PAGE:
UX: Card Sorting and why you should use it

What is Card Sorting?

Card sorting is a simple user experience technique to help design and evaluate website or app’s information hierarchy or architecture.

Card sorting is an exercise in which participants order or prioritise a list of features or content of a website, app or any user interface. In addition to ordering items, participants can group content or features together and begin labelling groups of common features, content or topics.

Why should I use card sorting?

Card sort will help you understand what the user is looking for and help understand your website’s content. It is a good basis for, collaboratively, going through the process of developing the architecture of your information.

Card sorting is a simple way to agree on information hierarchy and can be applied to many things aspect of the website, a few examples are

  • Features

  • Website navigation

  • Page structure

  • Categorisation of content

Card sorting is incredibly useful for businesses which are developing websites to start to begin to understand how to communicate what they do, the company values to an external party

How do I run a card sorting test?

Card sorting does not need any special technology or software it is simple. You can use pieces of paper, a wall, post-it notes and tables. There is software out there to help you with card sorting but most people prefer the low-tech post it note version.

Stakeholders are often the key participants in card sorting. However, it’s highly recommended to try to card sorting with both stakeholders and potential users. This will allow you to analyse the differences between the groups.

Card sorting participants can be organised in variety of ways

One-on-one – A participant will think aloud while ordering the cards – this allows for the facilitator to ask questions and discuss, without trying to influence the participant.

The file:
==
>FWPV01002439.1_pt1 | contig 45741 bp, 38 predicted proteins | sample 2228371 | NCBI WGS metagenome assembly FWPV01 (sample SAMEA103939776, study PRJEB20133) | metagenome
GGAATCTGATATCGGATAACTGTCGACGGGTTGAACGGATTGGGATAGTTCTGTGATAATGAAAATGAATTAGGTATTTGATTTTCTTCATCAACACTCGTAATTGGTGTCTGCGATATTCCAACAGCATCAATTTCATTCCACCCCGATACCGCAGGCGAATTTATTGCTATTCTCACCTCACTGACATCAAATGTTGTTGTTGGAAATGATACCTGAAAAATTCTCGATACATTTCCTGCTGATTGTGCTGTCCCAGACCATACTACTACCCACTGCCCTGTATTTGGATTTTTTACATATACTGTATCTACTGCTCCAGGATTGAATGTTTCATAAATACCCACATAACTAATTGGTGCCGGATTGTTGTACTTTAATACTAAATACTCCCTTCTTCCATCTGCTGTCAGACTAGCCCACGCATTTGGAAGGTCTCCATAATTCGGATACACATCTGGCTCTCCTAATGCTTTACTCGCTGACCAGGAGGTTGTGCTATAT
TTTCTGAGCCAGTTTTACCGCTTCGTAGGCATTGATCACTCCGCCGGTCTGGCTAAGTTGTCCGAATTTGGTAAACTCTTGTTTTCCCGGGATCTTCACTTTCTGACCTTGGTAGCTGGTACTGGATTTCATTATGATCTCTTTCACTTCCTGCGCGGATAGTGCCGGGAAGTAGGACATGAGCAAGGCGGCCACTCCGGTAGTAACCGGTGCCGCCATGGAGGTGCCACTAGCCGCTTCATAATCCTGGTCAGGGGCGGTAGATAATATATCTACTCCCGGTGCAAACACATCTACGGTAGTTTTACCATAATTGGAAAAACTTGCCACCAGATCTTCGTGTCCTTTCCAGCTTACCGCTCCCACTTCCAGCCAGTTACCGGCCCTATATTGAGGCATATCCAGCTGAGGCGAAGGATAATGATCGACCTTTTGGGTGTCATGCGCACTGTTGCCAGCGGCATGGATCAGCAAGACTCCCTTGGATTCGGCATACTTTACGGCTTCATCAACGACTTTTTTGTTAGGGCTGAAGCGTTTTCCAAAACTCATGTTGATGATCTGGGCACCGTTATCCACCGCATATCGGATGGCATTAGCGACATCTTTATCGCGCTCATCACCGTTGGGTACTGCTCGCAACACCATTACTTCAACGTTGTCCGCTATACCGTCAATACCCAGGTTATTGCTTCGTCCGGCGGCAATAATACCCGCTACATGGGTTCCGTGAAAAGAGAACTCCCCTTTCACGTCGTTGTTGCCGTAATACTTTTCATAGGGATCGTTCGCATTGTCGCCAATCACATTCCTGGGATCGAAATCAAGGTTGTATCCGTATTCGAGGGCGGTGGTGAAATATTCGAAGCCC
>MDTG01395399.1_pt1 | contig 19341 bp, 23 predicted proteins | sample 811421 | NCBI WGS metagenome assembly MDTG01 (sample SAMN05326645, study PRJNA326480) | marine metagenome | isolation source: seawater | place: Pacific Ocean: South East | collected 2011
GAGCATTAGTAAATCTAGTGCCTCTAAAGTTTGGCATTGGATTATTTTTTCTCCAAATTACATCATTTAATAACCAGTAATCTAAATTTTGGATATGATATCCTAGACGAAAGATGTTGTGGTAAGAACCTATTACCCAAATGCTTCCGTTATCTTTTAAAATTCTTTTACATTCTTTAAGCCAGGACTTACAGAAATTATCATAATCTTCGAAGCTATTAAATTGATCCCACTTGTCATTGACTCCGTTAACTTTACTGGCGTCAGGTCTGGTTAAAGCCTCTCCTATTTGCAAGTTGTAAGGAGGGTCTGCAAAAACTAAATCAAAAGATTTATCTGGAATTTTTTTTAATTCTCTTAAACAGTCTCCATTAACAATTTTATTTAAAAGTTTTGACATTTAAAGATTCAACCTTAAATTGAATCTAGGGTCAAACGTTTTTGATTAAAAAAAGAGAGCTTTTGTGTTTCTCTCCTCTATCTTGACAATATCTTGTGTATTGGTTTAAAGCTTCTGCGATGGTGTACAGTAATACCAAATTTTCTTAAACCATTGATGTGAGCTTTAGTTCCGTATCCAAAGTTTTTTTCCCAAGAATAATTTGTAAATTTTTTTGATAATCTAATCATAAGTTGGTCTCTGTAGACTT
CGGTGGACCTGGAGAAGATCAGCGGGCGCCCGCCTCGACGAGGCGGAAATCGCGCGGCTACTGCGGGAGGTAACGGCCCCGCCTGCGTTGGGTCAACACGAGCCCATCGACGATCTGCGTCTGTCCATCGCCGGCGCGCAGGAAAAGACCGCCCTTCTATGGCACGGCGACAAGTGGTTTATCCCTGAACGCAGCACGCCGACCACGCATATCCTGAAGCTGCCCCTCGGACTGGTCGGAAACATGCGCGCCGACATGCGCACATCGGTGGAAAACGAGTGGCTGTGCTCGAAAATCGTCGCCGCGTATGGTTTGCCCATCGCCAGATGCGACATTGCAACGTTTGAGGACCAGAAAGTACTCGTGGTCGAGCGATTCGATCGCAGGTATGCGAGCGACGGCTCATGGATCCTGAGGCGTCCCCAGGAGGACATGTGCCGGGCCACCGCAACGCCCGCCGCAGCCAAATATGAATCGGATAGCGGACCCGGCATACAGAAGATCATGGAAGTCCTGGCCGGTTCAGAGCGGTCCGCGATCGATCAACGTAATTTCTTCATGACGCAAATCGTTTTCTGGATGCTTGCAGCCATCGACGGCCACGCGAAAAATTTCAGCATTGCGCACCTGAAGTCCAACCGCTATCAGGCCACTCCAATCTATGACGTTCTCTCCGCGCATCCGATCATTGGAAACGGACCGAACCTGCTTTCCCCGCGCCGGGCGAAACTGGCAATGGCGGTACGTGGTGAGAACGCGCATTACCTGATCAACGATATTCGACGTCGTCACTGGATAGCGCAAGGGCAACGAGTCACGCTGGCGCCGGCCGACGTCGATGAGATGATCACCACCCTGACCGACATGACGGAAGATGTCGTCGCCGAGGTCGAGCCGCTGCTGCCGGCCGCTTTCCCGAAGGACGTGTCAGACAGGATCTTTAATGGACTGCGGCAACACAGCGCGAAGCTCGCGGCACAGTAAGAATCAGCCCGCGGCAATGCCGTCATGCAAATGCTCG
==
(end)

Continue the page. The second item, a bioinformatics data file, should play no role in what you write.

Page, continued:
Individuals in a group – multiple participants in the same room but individual participants sorting the cards with a single facilitator. This can miss the insight from users thinking aloud but more time efficient.

Group sort – participants sort cards as a group, this can allow participants to debate and discuss importance of topics as well as grouping and labelling of content. The facilitator must carefully monitor the group as group dynamics could affect the results.

There are 2 techniques of card sorting, these open and closed card sort.

Open card allows participants to organise content into their own categories or groups which they feel accurately describe the content.

Best Practices for Card Sorts

  • Make each card clear and legible

  • Limit your cards to around 30-50 cards

  • Randomise the order of cards

  • Setup realistic approximate time for card sorting

  • Document the results and layout of the cards (Eg. Taking a photo of the cards)


Analysing the results of the card sort is recording all the information’s you received in the card sorting session.

They key information you want to analyse is which cards appeared together most often and how often cards were group together in specific categories – looking for commonality. This can be done in simple excel document listing out all the cards and the numbers of times they appeared in the same category.

Further you will want to make note of all the participants thoughts and observations throughout the session

Write down as much of the comments the users made while sorting and comment (Video participants if possible)

After your analysis of the data you should have useful insights into how to structure your information. Using the results of this you can begin to work on your site navigation or structure.

Start a project with Fraser Clark

If you want to get in touch with me to help your business with information architecture, you can send me an email at me@fraserclark.com

Helpful Resources


Gov.uk Blog

About Fraser Clark

I've been a professional developer for over 10 years. I've been consulting and developing websites & software for small businesses, multi-nationals & governments.

I'm an expert in WordPress, Drupal, Laravel & a whole host of other platforms.

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